Linked by Thom Holwerda on Tue 27th Mar 2012 22:20 UTC
PDAs, Cellphones, Wireless "I just gave the new iPad an Editors' Choice award for large tablets, but frankly it was a foregone conclusion. The iPad doesn't get the award because of its hardware, lovely as the hardware is. It gets the award because its apps are generally better than the apps available for Android tablets." The laptop gap may have been closed, but the tablet gap sure hasn't.
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OMRebel
Member since:
2005-11-14

As for being hard to find: that was never even the claim.


From the article:

"The First Problem: Finding Android Tablet Apps"

Not only was that obviously claimed, it was the very first claim in big bold letters.

One thing that CONSTANTLY causes issues for people is the fact that there's thousands of applications on Android Market that do all kinds of malicious/nefarious things behind peoples' backs, and there's also thousands of applications that claim to do this or that, but you must pay for the application, and then the user finds out that the application was actually fake.


For the first claim, Android identifies all access that an app has to the phone. If you download a game and it wants access to the contacts, then don't install it. You are forewarned immediately of the entire access an app has. Granted, it's been years since I owned an iPhone - but is that information identified when installing an app on an iPhone?

Secondly - I'm pretty certain that the Apple App Store has garbage apps in it as well that cost money. Fortunately, people with common sense read reviews on items before purchasing them. That goes with both Android and iOS users alike.

The extremely shoddy quality of Android Market is one of the reasons why I personally advice general populace to avoid Android. It's great for geeks and people who know what to look for and how to spot something that has one or more warning signs of a fake, but for Joe Blow it is essentially the same as paying someone to cause you trouble.


Sure, Android doesn't have nearly the number of fart apps that Apple has, but can you identify apps that you believe are worse on Android than on Apple products? Specific examples that you have seen - not just biased hearsay.

Reply Parent Score: 1

WereCatf Member since:
2006-02-15

For the first claim, Android identifies all access that an app has to the phone. If you download a game and it wants access to the contacts, then don't install it. You are forewarned immediately of the entire access an app has.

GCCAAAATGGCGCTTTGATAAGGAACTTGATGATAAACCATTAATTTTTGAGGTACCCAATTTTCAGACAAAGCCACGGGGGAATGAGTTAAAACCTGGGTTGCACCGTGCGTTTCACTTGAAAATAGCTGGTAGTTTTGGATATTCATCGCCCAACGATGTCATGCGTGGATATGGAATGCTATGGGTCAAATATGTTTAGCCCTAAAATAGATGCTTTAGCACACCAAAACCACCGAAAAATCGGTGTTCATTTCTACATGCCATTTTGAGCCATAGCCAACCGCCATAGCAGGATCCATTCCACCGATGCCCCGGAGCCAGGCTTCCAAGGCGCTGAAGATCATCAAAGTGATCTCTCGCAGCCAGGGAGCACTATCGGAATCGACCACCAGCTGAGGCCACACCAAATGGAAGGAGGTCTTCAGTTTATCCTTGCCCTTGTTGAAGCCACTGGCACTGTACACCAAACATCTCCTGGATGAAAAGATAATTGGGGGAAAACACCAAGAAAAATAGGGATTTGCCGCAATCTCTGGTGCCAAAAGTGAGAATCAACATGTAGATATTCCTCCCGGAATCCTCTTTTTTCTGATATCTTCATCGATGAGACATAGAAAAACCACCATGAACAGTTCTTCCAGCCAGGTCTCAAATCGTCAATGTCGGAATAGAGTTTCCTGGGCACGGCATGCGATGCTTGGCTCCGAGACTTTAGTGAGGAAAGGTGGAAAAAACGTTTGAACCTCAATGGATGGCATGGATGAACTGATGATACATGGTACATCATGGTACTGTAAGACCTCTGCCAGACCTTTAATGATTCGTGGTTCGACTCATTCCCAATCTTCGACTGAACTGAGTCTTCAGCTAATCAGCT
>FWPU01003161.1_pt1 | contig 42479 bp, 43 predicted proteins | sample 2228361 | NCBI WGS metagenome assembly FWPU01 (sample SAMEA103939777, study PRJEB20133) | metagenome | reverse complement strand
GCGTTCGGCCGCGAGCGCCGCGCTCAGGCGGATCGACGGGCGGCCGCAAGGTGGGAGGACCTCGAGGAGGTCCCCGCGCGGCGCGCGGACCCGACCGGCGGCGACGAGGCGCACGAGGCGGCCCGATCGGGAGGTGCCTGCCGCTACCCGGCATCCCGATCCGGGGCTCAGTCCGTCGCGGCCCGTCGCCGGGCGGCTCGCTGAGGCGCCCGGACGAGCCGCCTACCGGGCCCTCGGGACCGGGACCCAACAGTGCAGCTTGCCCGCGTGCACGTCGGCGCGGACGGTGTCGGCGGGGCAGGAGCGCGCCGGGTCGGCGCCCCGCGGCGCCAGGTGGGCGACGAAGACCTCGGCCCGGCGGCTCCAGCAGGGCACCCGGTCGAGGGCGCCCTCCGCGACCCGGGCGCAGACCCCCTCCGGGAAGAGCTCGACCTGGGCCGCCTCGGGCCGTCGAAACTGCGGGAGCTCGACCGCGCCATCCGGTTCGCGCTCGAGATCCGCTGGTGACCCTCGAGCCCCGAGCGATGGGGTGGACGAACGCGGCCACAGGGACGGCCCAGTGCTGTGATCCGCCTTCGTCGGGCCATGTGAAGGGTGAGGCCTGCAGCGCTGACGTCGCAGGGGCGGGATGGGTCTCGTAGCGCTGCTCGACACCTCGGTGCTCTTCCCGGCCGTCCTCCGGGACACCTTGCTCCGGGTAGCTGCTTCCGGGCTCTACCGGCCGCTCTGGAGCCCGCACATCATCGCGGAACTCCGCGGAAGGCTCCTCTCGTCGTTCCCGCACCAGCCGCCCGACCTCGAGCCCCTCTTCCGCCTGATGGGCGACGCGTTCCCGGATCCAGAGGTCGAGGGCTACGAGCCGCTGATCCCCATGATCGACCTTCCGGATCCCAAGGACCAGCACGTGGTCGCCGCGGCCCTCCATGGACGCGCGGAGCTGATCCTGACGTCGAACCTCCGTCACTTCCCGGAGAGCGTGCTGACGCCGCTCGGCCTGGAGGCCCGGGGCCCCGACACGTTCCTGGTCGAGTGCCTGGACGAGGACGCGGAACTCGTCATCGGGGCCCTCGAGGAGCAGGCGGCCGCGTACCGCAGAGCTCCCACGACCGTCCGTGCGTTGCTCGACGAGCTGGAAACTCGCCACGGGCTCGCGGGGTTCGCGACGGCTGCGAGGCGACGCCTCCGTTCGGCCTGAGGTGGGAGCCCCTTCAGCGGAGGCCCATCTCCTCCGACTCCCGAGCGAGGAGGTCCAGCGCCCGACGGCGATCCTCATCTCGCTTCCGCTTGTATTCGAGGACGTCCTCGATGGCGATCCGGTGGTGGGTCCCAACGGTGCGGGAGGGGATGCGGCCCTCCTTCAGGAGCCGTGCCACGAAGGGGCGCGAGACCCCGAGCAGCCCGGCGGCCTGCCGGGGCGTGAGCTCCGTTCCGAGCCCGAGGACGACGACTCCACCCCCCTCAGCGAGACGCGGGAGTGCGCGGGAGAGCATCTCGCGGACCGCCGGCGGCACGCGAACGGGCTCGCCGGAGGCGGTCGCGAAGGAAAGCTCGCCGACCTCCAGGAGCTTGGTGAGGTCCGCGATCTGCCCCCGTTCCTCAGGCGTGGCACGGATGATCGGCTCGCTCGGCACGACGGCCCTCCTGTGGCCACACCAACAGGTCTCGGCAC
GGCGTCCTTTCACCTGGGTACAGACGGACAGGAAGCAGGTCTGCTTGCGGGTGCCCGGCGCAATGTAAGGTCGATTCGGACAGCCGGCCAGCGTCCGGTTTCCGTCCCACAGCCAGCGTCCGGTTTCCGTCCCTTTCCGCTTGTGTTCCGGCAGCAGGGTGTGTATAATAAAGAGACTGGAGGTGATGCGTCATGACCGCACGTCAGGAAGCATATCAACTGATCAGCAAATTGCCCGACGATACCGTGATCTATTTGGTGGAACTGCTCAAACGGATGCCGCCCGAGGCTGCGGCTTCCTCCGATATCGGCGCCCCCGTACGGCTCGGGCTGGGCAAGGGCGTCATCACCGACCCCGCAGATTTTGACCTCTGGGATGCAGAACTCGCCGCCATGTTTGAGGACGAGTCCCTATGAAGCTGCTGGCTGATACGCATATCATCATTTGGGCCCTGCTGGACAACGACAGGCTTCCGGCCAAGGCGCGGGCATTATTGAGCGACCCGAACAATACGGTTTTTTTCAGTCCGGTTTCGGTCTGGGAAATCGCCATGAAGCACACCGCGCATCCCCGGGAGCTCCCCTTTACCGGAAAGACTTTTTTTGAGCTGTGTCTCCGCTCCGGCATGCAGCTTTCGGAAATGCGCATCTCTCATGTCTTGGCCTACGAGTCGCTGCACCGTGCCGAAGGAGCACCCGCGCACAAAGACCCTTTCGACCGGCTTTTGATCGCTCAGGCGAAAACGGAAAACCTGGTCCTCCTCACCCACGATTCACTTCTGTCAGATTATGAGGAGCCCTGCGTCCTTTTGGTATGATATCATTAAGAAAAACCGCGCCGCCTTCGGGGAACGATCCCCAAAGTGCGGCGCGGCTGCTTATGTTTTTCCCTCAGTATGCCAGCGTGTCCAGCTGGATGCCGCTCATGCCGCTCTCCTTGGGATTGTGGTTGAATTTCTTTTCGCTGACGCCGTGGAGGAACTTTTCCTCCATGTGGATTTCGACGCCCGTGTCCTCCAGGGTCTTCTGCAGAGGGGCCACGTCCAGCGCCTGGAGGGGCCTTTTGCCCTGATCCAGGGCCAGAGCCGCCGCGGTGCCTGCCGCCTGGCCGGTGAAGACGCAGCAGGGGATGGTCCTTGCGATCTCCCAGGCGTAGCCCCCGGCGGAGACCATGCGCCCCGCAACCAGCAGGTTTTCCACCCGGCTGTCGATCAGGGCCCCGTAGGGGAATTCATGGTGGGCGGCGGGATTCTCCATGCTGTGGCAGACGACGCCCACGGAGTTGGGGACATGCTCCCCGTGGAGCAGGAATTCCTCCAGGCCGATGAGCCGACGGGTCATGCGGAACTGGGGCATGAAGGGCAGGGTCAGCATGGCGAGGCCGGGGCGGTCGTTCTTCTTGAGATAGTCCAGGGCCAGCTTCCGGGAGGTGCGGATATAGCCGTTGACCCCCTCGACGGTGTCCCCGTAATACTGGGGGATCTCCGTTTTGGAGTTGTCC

One of the issues is that both the benign and the more serious ones are all grouped together, their meanings aren't explained anywhere, they are presented poorly, and the system doesn't even try to warn users if e.g. a wallpaper asks for permission to send SMS-messages and alter carrier-settings. Of course Joe Blow then just goes ahead and clicks on "Install" when there's nothing to tell him not to.

Granted, it's been years since I owned an iPhone - but is that information identified when installing an app on an iPhone?


I don't know, I have never used an iPhone.

Fortunately, people with common sense read reviews on items before purchasing them. That goes with both Android and iOS users alike.


Atleast on Android Market the thing is way too easy to game, and it's not possible to comment on something without first installing/buying it, meaning that I can't for example warn people against buying a crap app that has very strong smell of malware in it unless I actually buy it myself, first.

That basically means that only gullible people leave comments on those and don't notice the things the app does behind their backs and thus the app still gets positive comments.

but can you identify apps that you believe are worse on Android than on Apple products? Specific examples that you have seen - not just biased hearsay.


I have seen plenty of comparisons, and I've seen plenty of quality applications and games that aren't available at all on Android, but I can't remember the names anymore. As I said, I haven't ever used an iPhone so I haven't bothered to memorize the names. I will come back and post some examples though if I can remember them, ok?

Reply Parent Score: 2

OMRebel Member since:
2005-11-14

Cool, I am curious as to the difference in the quality of apps. The ones I used on my iPhone (when I had it) and the ones on my Android phone (Galaxy S II) are:
1. Netflix - quality seems to be the same.
2. Kindle - quality seems to be the same.
3. Yelp - quality seems to be the same.
4. Facebook - Facebook sucks on both. ;)
5. Pandora - quality seems to be the same.
6. Google+ - a coworker has Google+ on his iPhone, and comparing the two, we didn't notice any difference in quality.
7. Google Maps - better on Android due to the voice guided, turn by turn directions (although, may be unfair to compare since that part is really "Navigation" on the Android devices).
8. Urbanspoon - quality seems to be the same.
9. Amazon - quality seems to be the same.
10. eBay - quality seems to be the same.
11. Dropbox - quality seems to be the same if memory serves.

Those are really the only apps that I used on both. I'm not a gamer, so I can't really comment on that. Did enjoy playing Great Little War Game on my Galaxy Tab 10.1, and it looks the same as my friend's iPhone.

Reply Parent Score: 2